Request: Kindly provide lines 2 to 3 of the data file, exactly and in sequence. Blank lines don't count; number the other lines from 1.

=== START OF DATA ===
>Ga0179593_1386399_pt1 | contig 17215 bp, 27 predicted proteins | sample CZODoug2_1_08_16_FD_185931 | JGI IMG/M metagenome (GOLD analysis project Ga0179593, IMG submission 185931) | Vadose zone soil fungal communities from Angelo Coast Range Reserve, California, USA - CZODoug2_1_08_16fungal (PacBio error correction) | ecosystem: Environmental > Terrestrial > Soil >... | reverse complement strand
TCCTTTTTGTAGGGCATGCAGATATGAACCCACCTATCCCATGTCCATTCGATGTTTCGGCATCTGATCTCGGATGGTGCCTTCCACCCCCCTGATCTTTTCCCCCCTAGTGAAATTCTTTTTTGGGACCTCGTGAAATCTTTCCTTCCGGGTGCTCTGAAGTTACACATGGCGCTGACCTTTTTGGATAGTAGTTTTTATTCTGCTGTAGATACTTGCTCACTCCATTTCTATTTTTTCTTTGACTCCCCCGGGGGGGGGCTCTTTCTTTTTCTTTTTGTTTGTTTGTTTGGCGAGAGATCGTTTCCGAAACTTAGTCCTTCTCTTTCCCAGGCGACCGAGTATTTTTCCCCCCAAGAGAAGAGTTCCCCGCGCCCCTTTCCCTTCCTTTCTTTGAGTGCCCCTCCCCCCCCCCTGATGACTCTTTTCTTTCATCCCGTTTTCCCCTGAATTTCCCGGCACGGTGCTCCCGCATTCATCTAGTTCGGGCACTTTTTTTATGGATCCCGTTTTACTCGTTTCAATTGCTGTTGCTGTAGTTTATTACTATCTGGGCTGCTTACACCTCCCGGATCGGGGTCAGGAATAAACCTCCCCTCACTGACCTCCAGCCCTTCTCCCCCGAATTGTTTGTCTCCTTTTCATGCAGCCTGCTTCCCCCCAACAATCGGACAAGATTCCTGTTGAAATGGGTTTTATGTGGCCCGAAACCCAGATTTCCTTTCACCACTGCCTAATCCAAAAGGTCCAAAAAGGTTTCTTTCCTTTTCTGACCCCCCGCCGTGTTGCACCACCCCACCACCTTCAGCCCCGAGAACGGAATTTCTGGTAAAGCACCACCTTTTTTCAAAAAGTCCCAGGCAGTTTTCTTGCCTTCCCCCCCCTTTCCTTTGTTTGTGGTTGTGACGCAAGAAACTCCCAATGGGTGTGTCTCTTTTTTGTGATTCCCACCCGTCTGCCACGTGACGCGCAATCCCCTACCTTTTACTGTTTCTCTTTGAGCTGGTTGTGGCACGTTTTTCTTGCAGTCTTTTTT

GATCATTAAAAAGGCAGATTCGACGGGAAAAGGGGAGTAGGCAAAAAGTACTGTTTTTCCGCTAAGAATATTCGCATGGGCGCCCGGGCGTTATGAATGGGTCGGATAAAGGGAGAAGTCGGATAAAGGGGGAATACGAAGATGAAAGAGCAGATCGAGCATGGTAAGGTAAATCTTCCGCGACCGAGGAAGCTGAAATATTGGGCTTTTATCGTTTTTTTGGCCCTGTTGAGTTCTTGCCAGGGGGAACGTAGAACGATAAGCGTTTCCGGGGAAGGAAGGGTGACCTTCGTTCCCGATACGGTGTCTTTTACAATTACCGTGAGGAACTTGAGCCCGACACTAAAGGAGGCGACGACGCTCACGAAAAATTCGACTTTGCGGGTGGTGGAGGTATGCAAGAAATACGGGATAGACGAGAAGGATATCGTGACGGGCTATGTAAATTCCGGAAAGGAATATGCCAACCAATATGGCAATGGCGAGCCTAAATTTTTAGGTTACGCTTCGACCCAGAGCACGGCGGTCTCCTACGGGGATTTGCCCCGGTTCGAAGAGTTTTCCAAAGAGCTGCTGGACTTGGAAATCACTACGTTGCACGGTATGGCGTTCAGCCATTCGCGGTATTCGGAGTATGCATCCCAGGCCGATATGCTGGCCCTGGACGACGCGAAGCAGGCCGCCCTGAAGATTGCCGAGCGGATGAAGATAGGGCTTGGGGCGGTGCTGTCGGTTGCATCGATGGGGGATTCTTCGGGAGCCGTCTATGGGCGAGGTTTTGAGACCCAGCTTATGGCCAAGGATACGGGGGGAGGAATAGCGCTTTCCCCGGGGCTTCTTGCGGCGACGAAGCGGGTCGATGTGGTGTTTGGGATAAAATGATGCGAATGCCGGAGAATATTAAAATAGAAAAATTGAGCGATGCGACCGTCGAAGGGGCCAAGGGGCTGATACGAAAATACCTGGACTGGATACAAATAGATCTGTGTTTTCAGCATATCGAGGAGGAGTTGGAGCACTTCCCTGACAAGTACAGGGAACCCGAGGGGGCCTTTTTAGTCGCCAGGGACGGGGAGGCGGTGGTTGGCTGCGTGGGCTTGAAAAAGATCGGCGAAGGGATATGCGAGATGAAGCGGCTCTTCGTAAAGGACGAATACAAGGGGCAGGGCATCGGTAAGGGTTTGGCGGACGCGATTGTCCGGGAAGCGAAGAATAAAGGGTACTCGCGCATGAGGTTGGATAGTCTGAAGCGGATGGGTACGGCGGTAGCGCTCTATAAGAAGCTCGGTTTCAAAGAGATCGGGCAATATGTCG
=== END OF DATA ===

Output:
TCCTTTTTGTAGGGCATGCAGATATGAACCCACCTATCCCATGTCCATTCGATGTTTCGGCATCTGATCTCGGATGGTGCCTTCCACCCCCCTGATCTTTTCCCCCCTAGTGAAATTCTTTTTTGGGACCTCGTGAAATCTTTCCTTCCGGGTGCTCTGAAGTTACACATGGCGCTGACCTTTTTGGATAGTAGTTTTTATTCTGCTGTAGATACTTGCTCACTCCATTTCTATTTTTTCTTTGACTCCCCCGGGGGGGGGCTCTTTCTTTTTCTTTTTGTTTGTTTGTTTGGCGAGAGATCGTTTCCGAAACTTAGTCCTTCTCTTTCCCAGGCGACCGAGTATTTTTCCCCCCAAGAGAAGAGTTCCCCGCGCCCCTTTCCCTTCCTTTCTTTGAGTGCCCCTCCCCCCCCCCTGATGACTCTTTTCTTTCATCCCGTTTTCCCCTGAATTTCCCGGCACGGTGCTCCCGCATTCATCTAGTTCGGGCACTTTTTTTATGGATCCCGTTTTACTCGTTTCAATTGCTGTTGCTGTAGTTTATTACTATCTGGGCTGCTTACACCTCCCGGATCGGGGTCAGGAATAAACCTCCCCTCACTGACCTCCAGCCCTTCTCCCCCGAATTGTTTGTCTCCTTTTCATGCAGCCTGCTTCCCCCCAACAATCGGACAAGATTCCTGTTGAAATGGGTTTTATGTGGCCCGAAACCCAGATTTCCTTTCACCACTGCCTAATCCAAAAGGTCCAAAAAGGTTTCTTTCCTTTTCTGACCCCCCGCCGTGTTGCACCACCCCACCACCTTCAGCCCCGAGAACGGAATTTCTGGTAAAGCACCACCTTTTTTCAAAAAGTCCCAGGCAGTTTTCTTGCCTTCCCCCCCCTTTCCTTTGTTTGTGGTTGTGACGCAAGAAACTCCCAATGGGTGTGTCTCTTTTTTGTGATTCCCACCCGTCTGCCACGTGACGCGCAATCCCCTACCTTTTACTGTTTCTCTTTGAGCTGGTTGTGGCACGTTTTTCTTGCAGTCTTTTTT

GATCATTAAAAAGGCAGATTCGACGGGAAAAGGGGAGTAGGCAAAAAGTACTGTTTTTCCGCTAAGAATATTCGCATGGGCGCCCGGGCGTTATGAATGGGTCGGATAAAGGGAGAAGTCGGATAAAGGGGGAATACGAAGATGAAAGAGCAGATCGAGCATGGTAAGGTAAATCTTCCGCGACCGAGGAAGCTGAAATATTGGGCTTTTATCGTTTTTTTGGCCCTGTTGAGTTCTTGCCAGGGGGAACGTAGAACGATAAGCGTTTCCGGGGAAGGAAGGGTGACCTTCGTTCCCGATACGGTGTCTTTTACAATTACCGTGAGGAACTTGAGCCCGACACTAAAGGAGGCGACGACGCTCACGAAAAATTCGACTTTGCGGGTGGTGGAGGTATGCAAGAAATACGGGATAGACGAGAAGGATATCGTGACGGGCTATGTAAATTCCGGAAAGGAATATGCCAACCAATATGGCAATGGCGAGCCTAAATTTTTAGGTTACGCTTCGACCCAGAGCACGGCGGTCTCCTACGGGGATTTGCCCCGGTTCGAAGAGTTTTCCAAAGAGCTGCTGGACTTGGAAATCACTACGTTGCACGGTATGGCGTTCAGCCATTCGCGGTATTCGGAGTATGCATCCCAGGCCGATATGCTGGCCCTGGACGACGCGAAGCAGGCCGCCCTGAAGATTGCCGAGCGGATGAAGATAGGGCTTGGGGCGGTGCTGTCGGTTGCATCGATGGGGGATTCTTCGGGAGCCGTCTATGGGCGAGGTTTTGAGACCCAGCTTATGGCCAAGGATACGGGGGGAGGAATAGCGCTTTCCCCGGGGCTTCTTGCGGCGACGAAGCGGGTCGATGTGGTGTTTGGGATAAAATGATGCGAATGCCGGAGAATATTAAAATAGAAAAATTGAGCGATGCGACCGTCGAAGGGGCCAAGGGGCTGATACGAAAATACCTGGACTGGATACAAATAGATCTGTGTTTTCAGCATATCGAGGAGGAGTTGGAGCACTTCCCTGACAAGTACAGGGAACCCGAGGGGGCCTTTTTAGTCGCCAGGGACGGGGAGGCGGTGGTTGGCTGCGTGGGCTTGAAAAAGATCGGCGAAGGGATATGCGAGATGAAGCGGCTCTTCGTAAAGGACGAATACAAGGGGCAGGGCATCGGTAAGGGTTTGGCGGACGCGATTGTCCGGGAAGCGAAGAATAAAGGGTACTCGCGCATGAGGTTGGATAGTCTGAAGCGGATGGGTACGGCGGTAGCGCTCTATAAGAAGCTCGGTTTCAAAGAGATCGGGCAATATGTCG